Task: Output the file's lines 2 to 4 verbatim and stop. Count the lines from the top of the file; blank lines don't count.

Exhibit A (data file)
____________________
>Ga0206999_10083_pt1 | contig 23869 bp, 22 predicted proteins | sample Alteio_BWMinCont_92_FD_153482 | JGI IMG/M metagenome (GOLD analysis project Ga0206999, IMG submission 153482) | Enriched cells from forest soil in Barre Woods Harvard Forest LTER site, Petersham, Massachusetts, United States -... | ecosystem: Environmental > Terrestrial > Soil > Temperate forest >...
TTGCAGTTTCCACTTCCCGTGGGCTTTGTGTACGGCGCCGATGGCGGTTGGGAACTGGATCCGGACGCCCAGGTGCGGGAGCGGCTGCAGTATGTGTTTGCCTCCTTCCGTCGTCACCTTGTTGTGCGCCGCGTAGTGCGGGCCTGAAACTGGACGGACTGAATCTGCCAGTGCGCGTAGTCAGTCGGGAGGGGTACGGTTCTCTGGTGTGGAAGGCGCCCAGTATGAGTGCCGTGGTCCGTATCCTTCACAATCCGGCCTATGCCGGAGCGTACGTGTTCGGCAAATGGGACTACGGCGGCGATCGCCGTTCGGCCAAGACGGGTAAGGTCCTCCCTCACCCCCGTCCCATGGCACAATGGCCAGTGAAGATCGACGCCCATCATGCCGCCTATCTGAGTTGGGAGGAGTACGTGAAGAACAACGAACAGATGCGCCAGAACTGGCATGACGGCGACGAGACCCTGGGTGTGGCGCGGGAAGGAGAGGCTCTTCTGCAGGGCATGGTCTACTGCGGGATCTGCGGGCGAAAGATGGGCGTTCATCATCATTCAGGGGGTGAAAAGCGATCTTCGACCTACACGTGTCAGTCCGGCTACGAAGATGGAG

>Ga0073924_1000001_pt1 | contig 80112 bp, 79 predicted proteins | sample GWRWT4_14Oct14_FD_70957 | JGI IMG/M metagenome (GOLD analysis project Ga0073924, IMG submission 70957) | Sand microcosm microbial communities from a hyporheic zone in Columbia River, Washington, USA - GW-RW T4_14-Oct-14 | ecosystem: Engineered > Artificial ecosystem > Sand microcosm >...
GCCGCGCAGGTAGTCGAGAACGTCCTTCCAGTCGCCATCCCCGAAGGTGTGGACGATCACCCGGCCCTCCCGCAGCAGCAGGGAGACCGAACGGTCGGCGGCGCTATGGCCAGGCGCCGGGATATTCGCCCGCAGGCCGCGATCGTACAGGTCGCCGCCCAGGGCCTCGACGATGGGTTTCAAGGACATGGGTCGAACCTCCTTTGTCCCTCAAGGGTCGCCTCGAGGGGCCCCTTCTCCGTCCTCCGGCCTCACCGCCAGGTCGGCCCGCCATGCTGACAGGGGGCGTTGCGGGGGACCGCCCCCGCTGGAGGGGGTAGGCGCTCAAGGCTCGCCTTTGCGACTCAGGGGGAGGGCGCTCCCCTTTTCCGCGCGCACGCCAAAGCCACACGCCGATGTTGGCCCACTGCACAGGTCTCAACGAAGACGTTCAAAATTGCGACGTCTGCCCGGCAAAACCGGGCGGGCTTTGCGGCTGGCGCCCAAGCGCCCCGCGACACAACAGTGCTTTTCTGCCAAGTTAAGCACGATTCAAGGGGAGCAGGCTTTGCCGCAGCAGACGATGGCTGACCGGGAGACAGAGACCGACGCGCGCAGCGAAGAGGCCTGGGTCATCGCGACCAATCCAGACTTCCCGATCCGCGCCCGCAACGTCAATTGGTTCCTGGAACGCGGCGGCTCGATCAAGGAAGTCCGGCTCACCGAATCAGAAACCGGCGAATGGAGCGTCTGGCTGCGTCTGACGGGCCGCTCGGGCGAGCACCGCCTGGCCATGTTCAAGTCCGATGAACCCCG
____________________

TTGCAGTTTCCACTTCCCGTGGGCTTTGTGTACGGCGCCGATGGCGGTTGGGAACTGGATCCGGACGCCCAGGTGCGGGAGCGGCTGCAGTATGTGTTTGCCTCCTTCCGTCGTCACCTTGTTGTGCGCCGCGTAGTGCGGGCCTGAAACTGGACGGACTGAATCTGCCAGTGCGCGTAGTCAGTCGGGAGGGGTACGGTTCTCTGGTGTGGAAGGCGCCCAGTATGAGTGCCGTGGTCCGTATCCTTCACAATCCGGCCTATGCCGGAGCGTACGTGTTCGGCAAATGGGACTACGGCGGCGATCGCCGTTCGGCCAAGACGGGTAAGGTCCTCCCTCACCCCCGTCCCATGGCACAATGGCCAGTGAAGATCGACGCCCATCATGCCGCCTATCTGAGTTGGGAGGAGTACGTGAAGAACAACGAACAGATGCGCCAGAACTGGCATGACGGCGACGAGACCCTGGGTGTGGCGCGGGAAGGAGAGGCTCTTCTGCAGGGCATGGTCTACTGCGGGATCTGCGGGCGAAAGATGGGCGTTCATCATCATTCAGGGGGTGAAAAGCGATCTTCGACCTACACGTGTCAGTCCGGCTACGAAGATGGAG

>Ga0073924_1000001_pt1 | contig 80112 bp, 79 predicted proteins | sample GWRWT4_14Oct14_FD_70957 | JGI IMG/M metagenome (GOLD analysis project Ga0073924, IMG submission 70957) | Sand microcosm microbial communities from a hyporheic zone in Columbia River, Washington, USA - GW-RW T4_14-Oct-14 | ecosystem: Engineered > Artificial ecosystem > Sand microcosm >...
GCCGCGCAGGTAGTCGAGAACGTCCTTCCAGTCGCCATCCCCGAAGGTGTGGACGATCACCCGGCCCTCCCGCAGCAGCAGGGAGACCGAACGGTCGGCGGCGCTATGGCCAGGCGCCGGGATATTCGCCCGCAGGCCGCGATCGTACAGGTCGCCGCCCAGGGCCTCGACGATGGGTTTCAAGGACATGGGTCGAACCTCCTTTGTCCCTCAAGGGTCGCCTCGAGGGGCCCCTTCTCCGTCCTCCGGCCTCACCGCCAGGTCGGCCCGCCATGCTGACAGGGGGCGTTGCGGGGGACCGCCCCCGCTGGAGGGGGTAGGCGCTCAAGGCTCGCCTTTGCGACTCAGGGGGAGGGCGCTCCCCTTTTCCGCGCGCACGCCAAAGCCACACGCCGATGTTGGCCCACTGCACAGGTCTCAACGAAGACGTTCAAAATTGCGACGTCTGCCCGGCAAAACCGGGCGGGCTTTGCGGCTGGCGCCCAAGCGCCCCGCGACACAACAGTGCTTTTCTGCCAAGTTAAGCACGATTCAAGGGGAGCAGGCTTTGCCGCAGCAGACGATGGCTGACCGGGAGACAGAGACCGACGCGCGCAGCGAAGAGGCCTGGGTCATCGCGACCAATCCAGACTTCCCGATCCGCGCCCGCAACGTCAATTGGTTCCTGGAACGCGGCGGCTCGATCAAGGAAGTCCGGCTCACCGAATCAGAAACCGGCGAATGGAGCGTCTGGCTGCGTCTGACGGGCCGCTCGGGCGAGCACCGCCTGGCCATGTTCAAGTCCGATGAACCCCG